Re-thinking the morning routine

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It is said that the first 60 minutes of each day dictates how your day turns out – in other words, our morning routines (or lack thereof) set the tone for the rest of the day. Productivity experts often cite the morning routine as instrumental in boosting cognitive functioning and overall productivity everyday. And in what is for many an unstable and uncertain time (read: coronavirus pandemic), having a positive morning routine that keeps us moving forward has never been more imperative. We want to take a look at expert opinion - brain and behavioural scientists, industry tycoons, and performance coaches – on how to hack the morning routine.

 

Countless successful CEOs and lifestyle gurus preach that to be successful, you have to get up early, reinforced by the timeless saying ‘the early bird catches the worm’. However, evidence suggests that it isn’t necessarily healthy to force yourself into becoming a bright-eyed early riser – Oxford University biologist Katharina Wulff explains that when people are left to wake up at their naturally preferred times, they are generally more productive, and have a broader mental capacity throughout the day. Dramatically shifting your sleeping pattern won’t automatically result in better performance if it isn’t part of your natural rhythm. Research shows that only roughly one in four of us are morning people, whilst another one in four are night owls (the rest of us aren’t particularly morning or evening-oriented, but somewhere in-between). Whether you thrive best in the mornings or later in the day is influenced by a variety of factors - age, gender, your environment – to name a few. But regardless of whether you consider yourself a morning person, the first few waking hours of your day are still the most important. 

 

So, a morning routine that primes your brain and body for peak performance is more about what you do after waking up than when you do it. Regardless of the exact time at which you wake up, the hours after you wake up are crucial: as you make more decisions and exert your cognitive energy throughout the day, willpower decreases. In fact, neurotransmitter levels such as serotonin naturally dip mid-afternoon (around 3pm), so it’s best to get started on your most complex, cognitively demanding tasks early in the day, when your brain energy is at it’s peak. 

 

Brendon Burchard, a world-leading high performance coach, personal development trainer, and New York Times bestselling author recommends keeping your phone switched off for the first 30 minutes of the day (or switch it off once your phone alarm has done its job), rather than starting your day by immediately stimulating your appetite for digital distractions – various studies have revealed that those of us who spend the first 30 minutes of our day on devices generally spend significantly longer on our phones (as well as experiencing more anxiety and distractions) throughout the day. Our first article explored the link between dopamine and social media addiction: every buzz, vibration, and notification triggers a surge of dopamine, and since these dopamine hits are highly addictive, they drive our tendency to absent-mindedly and constantly check in on our notifications all day. A useful analogy is that of alcoholism: much like those who wake up in the morning and immediately crave a drink are likely alcoholics, those of us who, on waking, immediately check our phones before we’ve even got out of bed are most likely social media addicts. Burchard says that avoiding devices in the 30-minute period after waking increases both productivity and cognitive function throughout the day.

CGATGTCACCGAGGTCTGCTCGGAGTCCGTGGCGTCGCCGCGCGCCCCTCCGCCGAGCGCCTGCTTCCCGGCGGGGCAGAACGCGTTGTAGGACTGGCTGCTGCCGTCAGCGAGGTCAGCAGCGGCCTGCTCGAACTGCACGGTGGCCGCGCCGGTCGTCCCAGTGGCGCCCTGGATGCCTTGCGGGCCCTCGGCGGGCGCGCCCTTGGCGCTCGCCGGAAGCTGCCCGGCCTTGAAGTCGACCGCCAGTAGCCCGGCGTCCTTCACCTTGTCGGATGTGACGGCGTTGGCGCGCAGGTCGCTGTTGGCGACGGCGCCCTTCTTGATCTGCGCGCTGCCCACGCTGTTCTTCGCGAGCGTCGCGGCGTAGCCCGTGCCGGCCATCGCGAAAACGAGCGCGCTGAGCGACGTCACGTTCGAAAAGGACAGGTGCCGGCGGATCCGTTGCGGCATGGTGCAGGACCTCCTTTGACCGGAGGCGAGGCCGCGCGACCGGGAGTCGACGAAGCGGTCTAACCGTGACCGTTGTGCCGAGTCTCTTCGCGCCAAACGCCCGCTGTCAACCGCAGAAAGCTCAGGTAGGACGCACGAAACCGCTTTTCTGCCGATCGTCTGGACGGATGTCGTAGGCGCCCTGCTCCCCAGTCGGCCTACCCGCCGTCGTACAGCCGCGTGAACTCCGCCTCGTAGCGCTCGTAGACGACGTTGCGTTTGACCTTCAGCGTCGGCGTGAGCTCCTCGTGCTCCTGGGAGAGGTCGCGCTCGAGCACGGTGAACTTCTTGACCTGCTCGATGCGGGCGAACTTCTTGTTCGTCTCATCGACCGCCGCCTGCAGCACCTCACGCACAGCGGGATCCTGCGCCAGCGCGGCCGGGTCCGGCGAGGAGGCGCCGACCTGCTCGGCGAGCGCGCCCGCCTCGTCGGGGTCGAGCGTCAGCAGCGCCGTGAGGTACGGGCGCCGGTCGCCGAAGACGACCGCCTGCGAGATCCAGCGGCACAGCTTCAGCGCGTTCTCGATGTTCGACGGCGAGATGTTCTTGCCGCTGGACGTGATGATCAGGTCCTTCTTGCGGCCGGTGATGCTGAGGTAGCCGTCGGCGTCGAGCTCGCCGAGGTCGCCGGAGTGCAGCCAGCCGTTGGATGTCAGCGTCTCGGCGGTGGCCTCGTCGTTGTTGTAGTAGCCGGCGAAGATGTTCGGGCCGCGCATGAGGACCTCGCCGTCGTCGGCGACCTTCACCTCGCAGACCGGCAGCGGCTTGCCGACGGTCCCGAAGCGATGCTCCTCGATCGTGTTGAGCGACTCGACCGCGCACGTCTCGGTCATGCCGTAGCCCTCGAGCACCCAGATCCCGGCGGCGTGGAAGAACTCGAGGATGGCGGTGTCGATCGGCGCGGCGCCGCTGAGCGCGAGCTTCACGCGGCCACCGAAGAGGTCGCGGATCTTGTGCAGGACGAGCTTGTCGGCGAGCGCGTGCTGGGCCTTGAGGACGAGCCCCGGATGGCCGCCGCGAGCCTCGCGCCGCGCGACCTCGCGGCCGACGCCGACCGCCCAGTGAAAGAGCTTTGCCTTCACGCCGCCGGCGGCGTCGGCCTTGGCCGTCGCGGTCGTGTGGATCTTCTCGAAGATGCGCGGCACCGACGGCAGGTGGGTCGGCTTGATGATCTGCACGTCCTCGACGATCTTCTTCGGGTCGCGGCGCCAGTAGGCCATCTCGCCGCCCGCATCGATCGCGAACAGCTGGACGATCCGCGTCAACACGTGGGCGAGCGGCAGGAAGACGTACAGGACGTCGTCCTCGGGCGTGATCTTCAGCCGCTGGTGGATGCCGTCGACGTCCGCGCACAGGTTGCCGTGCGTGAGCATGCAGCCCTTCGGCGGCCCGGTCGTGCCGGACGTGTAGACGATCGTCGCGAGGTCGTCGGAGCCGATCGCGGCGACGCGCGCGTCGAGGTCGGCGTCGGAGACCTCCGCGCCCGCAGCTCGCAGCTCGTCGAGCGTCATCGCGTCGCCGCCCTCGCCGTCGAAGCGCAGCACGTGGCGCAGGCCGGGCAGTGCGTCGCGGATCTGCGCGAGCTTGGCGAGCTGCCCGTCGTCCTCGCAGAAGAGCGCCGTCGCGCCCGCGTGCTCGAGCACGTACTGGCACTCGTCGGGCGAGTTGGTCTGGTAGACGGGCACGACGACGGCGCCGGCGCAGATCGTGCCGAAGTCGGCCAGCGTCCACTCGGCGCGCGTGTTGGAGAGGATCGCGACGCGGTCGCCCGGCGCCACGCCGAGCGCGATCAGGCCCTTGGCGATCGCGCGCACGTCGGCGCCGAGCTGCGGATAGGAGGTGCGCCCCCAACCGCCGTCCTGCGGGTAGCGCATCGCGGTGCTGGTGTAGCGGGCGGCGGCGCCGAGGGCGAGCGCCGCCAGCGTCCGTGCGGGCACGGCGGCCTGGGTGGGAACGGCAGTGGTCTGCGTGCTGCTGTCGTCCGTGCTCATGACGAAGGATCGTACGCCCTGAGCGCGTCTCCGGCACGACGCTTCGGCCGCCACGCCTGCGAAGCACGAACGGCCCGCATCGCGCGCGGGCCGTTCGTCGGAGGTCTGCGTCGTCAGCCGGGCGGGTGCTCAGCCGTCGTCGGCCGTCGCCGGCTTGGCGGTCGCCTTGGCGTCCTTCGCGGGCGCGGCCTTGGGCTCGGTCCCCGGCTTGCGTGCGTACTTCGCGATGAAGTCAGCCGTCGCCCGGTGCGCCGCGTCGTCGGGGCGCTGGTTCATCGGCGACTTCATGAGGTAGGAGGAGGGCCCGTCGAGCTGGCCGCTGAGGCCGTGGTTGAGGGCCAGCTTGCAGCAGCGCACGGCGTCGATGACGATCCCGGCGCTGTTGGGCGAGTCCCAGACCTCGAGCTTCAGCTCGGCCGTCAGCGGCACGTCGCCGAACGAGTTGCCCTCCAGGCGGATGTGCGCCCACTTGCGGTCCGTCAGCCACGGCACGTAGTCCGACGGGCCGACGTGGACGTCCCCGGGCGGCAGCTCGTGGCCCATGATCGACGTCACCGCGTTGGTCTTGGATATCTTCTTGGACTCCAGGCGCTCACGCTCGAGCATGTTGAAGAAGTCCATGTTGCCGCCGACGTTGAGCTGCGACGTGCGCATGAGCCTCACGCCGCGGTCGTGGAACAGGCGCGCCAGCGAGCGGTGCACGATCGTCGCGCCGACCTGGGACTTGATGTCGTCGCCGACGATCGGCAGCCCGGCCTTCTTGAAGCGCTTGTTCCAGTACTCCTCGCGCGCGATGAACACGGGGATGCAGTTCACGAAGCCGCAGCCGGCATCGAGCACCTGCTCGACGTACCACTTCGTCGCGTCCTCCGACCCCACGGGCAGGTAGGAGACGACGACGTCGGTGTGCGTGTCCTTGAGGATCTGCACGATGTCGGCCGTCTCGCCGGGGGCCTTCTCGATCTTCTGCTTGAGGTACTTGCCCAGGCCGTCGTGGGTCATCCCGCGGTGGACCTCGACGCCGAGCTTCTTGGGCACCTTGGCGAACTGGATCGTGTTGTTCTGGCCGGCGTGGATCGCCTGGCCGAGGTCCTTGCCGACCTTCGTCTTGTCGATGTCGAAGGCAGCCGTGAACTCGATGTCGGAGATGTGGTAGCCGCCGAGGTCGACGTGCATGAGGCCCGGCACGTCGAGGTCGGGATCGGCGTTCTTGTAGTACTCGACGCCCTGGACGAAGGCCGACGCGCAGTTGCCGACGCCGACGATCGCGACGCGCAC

Neuroscientist, leadership coach and author Tara Swart recommends low-carbohydrate breakfasts (think eggs, avocado, berries, yoghurt) in order to ensure sustained energy and to avoid a mental and physical slump several hours later. And it’s not just what you eat, but when. Swart says that eating breakfast at a similar time every day aids regulation of your circadian rhythm (connected to your body’s internal clock, and sleep-wake cycle) and digestion. Swart says that 80% of the successful leaders she’s worked with have built short but regular mindfulness sessions into their morning routines. Mindful meditation can improve focus and executive function, Swart explains, which facilitate more effective and flexible problem solving – a study on volunteer U.S. marines found that just 12 minutes of mindful meditating a day increased mental resilience. 

 

Establishing a constructive morning routine isn’t a ‘one-size-fits-all’ ordeal, nor is it a quick-fix. It takes around 66 days to establish a new habit, and longer for a routine. In order to create a sustainable routine whilst avoiding burnout, it’s best to introduce new habits - be it a ‘digital detox’ on waking, prioritising challenging tasks early in the day, nutrition, or mindful meditation – gradually; start small by making just one change at a time. If the first habit you want to kick is hitting snooze every morning, Alarmy is a phone alarm app without a snooze option, and gives users the option of completing quick mental maths problems (cue immediate brain stimulation on waking), to turn off the alarm sound. 

 

This article was brought to you by Dig Detox. Our mission is to help people use technology safely because we believe health is your most valuable asset. Please visit www.digdetox.com for more articles, research and information about the movement.

 

By Effie Webb

University of Oxford

First Published 21st July 2020

 

 

 

SOURCES:

Mission.org

Oxford University 

Brendon Burchard

BBC

Tara Swart 

University of Pennsylvania